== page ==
As chair of an action network progress tracking group, Dr. Samuel Nussbaum has been busy tracking the progress of alternative payment models for health care payments. Dr. Sam, as he is known informally, claims we are in the best of times and worst of times, citing unprecedented advantages such as mapping the human genome. But despite one of the greatest achievements in the history of human exploration and extraordinary medical breakthroughs, despite the thousands and thousands of drugs under development which are the fruits of basic research, many of which were government funded, we have created a healthcare system that scientifically, in terms of delivery and accessibility, has been less than socially responsible.
“People can’t afford the cost of drugs. Over the past decade the average wage has not changed, but look at the cost of healthcare!”
Dr. Sam points to the populist enthusiasm for Bernie Sanders and Donald Trump. During their primary campaigns, both capitalized on the type of anger that is the natural outgrowth of this dilemma, he said.
Sharing insights gained from 15 years as executive vice president and chief medical officer of Anthem, Dr. Sam ticked off the issues. We’re spending more, and through the Affordable Care Act, a.k.a. Obamacare, there’s better access. But spending on other services that also play a vital role in health and wellbeing is down—public health, mental health, dental care, education, housing, and the list goes on.
“We stole from other investments to increase access. We are not using our trillions wisely,” he claims. “Thirty to 40 percent is wasted on poor services, admin costs, fraud, etc. Obama tried to introduce reforms, to deliver care differently and provide more integration and coordination of care. But pharmaceuticals remain front and center. Chronic illness treatment is all about drugs. Granted, there have been extraordinary strides made toward cures and better management of chronic illnesses, but this comes at a cost. In 2015, health care spending topped $3 trillion. Twenty-five percent was spent on drugs, particularly specialty drugs,” he said, emphasizing how much more of the healthcare pie is being taken by pharmaceuticals than in the past.
People want price controls, Dr. Sam reminded the audience. Seventy-five percent of the American public believes the drug companies are taking advantage. The USA pays the highest prices for drugs. The pressure is building, and it’s playing out in the 2016 campaign.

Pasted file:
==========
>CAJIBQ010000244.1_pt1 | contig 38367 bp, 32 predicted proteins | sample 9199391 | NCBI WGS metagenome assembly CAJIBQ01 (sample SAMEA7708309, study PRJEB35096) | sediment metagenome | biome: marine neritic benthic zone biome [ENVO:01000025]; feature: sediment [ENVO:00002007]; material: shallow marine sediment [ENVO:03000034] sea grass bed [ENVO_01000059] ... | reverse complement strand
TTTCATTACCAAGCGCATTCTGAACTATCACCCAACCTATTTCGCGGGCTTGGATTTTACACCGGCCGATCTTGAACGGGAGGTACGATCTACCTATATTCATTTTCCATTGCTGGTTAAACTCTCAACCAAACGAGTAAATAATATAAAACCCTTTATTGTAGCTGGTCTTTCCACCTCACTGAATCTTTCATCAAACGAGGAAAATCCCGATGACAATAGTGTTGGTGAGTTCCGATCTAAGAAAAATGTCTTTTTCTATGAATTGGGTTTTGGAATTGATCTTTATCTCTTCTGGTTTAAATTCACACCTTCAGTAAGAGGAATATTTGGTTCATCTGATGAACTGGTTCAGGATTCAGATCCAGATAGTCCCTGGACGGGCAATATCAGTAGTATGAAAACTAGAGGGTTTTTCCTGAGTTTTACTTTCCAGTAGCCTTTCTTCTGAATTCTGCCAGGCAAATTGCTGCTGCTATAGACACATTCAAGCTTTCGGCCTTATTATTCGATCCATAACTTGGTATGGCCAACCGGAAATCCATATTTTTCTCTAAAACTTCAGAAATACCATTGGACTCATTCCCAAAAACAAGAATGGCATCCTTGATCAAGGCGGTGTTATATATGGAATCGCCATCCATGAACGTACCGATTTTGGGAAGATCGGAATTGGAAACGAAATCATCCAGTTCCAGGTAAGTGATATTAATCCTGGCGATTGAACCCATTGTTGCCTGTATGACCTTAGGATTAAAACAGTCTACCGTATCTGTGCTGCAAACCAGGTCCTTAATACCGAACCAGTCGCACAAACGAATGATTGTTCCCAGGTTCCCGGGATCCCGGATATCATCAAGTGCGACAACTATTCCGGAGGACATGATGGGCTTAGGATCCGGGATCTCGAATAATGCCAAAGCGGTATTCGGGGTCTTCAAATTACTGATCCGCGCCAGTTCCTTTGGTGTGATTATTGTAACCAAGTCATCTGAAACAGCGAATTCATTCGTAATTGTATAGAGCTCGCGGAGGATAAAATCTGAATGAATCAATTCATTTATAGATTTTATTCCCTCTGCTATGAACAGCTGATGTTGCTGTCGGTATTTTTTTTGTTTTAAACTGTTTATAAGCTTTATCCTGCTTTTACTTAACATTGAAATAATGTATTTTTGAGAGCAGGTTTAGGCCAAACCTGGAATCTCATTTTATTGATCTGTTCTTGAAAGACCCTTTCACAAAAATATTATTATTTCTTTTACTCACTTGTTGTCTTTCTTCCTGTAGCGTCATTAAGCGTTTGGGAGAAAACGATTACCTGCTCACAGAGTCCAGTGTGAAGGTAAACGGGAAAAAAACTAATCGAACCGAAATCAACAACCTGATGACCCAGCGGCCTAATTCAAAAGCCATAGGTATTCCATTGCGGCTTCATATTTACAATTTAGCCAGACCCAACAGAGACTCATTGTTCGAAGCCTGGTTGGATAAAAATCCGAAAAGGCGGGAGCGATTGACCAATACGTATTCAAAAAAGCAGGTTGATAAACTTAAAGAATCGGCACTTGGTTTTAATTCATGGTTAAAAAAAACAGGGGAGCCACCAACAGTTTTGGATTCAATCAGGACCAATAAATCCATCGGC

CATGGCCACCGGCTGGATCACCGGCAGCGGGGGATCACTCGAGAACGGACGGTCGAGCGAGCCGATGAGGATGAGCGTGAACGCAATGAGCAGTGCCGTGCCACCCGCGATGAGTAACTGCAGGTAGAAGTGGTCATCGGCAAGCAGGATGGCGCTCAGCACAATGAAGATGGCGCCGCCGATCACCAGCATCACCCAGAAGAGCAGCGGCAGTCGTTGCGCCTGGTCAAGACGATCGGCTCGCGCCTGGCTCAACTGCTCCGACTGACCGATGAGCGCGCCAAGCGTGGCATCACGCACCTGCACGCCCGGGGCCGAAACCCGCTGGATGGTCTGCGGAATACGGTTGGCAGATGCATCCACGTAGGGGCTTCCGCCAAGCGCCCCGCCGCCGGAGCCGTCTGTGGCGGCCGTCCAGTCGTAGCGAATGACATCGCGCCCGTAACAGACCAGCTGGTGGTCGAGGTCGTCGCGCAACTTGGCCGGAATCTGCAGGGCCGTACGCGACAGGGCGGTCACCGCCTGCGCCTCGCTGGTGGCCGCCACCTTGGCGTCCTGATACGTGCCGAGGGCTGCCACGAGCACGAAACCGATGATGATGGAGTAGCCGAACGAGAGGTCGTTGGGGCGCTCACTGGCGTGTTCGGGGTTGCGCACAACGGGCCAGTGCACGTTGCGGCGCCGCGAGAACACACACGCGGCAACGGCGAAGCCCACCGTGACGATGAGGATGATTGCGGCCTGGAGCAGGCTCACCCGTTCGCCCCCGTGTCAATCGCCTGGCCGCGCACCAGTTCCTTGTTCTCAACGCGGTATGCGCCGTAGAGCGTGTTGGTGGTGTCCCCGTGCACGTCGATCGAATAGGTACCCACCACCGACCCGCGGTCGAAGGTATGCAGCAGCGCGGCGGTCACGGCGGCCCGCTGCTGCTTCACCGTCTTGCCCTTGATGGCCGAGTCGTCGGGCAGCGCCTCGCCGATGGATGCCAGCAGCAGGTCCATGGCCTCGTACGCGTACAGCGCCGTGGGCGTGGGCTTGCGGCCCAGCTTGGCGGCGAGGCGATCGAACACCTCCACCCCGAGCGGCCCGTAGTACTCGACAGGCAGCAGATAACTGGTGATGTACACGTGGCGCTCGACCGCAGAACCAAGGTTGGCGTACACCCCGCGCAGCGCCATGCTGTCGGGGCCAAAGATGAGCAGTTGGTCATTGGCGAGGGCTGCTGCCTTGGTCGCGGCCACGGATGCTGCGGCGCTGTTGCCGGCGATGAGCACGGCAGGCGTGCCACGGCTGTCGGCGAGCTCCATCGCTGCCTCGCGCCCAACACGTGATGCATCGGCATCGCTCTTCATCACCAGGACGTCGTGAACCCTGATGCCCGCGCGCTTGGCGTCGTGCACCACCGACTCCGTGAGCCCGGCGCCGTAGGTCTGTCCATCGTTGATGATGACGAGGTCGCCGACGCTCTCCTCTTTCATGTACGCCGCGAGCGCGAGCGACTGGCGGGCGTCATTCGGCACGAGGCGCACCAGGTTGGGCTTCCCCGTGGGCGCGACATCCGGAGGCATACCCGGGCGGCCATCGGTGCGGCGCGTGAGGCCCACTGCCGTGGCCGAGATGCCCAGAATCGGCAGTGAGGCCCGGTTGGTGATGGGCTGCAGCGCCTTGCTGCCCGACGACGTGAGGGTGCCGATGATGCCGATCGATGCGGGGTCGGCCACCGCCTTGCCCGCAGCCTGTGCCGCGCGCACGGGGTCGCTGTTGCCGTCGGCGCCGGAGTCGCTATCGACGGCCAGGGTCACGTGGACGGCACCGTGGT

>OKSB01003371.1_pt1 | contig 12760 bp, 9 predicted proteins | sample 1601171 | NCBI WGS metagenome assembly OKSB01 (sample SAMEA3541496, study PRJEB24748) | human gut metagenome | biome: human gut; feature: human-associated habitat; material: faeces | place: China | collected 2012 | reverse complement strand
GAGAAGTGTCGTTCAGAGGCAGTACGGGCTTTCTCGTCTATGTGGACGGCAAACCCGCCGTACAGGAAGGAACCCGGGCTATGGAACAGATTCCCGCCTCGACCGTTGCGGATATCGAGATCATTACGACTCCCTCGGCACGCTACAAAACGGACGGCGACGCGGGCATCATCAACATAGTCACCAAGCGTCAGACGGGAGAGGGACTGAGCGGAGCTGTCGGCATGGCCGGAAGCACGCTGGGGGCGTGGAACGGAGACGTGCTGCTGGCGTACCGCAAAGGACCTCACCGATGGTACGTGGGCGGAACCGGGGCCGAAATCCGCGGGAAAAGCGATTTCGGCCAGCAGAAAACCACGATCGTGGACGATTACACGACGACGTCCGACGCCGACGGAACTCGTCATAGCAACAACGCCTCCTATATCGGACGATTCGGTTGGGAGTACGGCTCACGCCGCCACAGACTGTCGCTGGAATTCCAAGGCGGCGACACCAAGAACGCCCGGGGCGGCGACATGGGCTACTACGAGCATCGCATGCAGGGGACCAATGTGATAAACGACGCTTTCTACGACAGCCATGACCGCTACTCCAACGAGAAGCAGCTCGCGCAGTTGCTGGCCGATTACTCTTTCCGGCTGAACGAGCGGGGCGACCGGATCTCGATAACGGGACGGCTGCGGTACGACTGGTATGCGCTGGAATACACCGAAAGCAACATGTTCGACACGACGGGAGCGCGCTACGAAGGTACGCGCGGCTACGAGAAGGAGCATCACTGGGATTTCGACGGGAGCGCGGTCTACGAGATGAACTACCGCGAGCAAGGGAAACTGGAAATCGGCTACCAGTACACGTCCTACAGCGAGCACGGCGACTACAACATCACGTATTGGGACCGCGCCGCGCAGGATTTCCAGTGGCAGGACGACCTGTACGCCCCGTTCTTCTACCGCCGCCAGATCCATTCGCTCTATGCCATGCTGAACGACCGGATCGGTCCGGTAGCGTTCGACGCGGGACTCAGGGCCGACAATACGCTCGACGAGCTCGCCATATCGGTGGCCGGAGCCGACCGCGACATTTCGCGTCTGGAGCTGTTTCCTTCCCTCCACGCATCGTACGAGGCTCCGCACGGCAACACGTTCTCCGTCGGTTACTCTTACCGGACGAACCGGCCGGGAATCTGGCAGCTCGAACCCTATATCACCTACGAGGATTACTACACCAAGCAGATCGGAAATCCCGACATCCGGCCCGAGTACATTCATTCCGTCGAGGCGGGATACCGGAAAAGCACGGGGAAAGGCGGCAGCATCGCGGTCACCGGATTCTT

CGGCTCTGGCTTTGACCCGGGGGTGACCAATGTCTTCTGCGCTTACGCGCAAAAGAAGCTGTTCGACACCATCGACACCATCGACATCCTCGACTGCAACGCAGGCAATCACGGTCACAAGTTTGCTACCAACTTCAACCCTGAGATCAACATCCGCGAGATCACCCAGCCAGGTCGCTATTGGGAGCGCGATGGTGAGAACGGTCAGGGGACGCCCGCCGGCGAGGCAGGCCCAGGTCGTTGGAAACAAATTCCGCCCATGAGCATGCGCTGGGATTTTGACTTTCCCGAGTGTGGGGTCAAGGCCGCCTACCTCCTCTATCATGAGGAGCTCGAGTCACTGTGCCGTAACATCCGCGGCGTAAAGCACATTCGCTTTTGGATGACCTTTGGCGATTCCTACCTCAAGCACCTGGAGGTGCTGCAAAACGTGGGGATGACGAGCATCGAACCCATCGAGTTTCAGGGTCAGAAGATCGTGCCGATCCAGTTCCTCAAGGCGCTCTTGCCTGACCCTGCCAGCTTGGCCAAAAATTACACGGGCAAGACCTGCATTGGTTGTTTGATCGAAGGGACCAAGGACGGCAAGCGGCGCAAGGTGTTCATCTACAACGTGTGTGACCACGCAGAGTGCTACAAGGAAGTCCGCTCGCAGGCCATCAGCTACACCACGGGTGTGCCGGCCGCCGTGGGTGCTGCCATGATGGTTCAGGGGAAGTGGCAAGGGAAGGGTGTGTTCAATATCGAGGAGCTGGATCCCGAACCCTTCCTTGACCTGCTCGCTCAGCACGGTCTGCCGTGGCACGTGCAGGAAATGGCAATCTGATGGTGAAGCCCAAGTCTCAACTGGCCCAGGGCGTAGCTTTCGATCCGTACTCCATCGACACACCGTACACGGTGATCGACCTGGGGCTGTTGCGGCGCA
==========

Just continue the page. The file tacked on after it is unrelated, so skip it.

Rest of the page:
Donald Trump claims the drug companies are lobbying the politicians and that’s why costs are exorbitant. Clinton is adjusting her opinion, borrowing from what worked for Sanders during his campaign. With the pressure on and the public outcry growing louder, Nussbaum said Congress can be expected to act, regardless of who wins the presidency.
Will the ongoing reform of US healthcare now start borrowing from the single payer model? According to Dr. Sam, “Unless we find a way to solve this ourselves, there will be increased regulation. We need to figure out these new models of value. Few want price controls because it hampers innovation. We need financial incentives that provide an engine for innovation. But egregious price increases are driving political blowback.”
Concerning the election, with Clinton, Nussbaum expects there will be a continuation of alternative payment models and cost controls, including less than full access to all drugs. As for Trump, he is quick to condemn Obamacare and threatens to repeal it. But Nussbaum also reminded the audience of Trump’s son-in-law, real estate entrepreneur Jared Kushner, whose brother Josh is co-founder of Oscar Health, a health insurance company that, as a licensed health care provider, sells to individuals and families in the marketplaces created by Obamacare. Perhaps, he suggested, the real differences in healthcare policy between Clinton and Trump might not be so great post-election.
Nussbaum currently serves as a strategic consultant to EGB Advisors, Inc., consulting arm for Epstein, Becker & Green, where he advises life science companies, hospitals and health care systems, and physician and provider organizations.
**Footnote: Dr. Samuel Nussbaum was the Conference Keynote at the 2016 ASAP BioPharma Conference.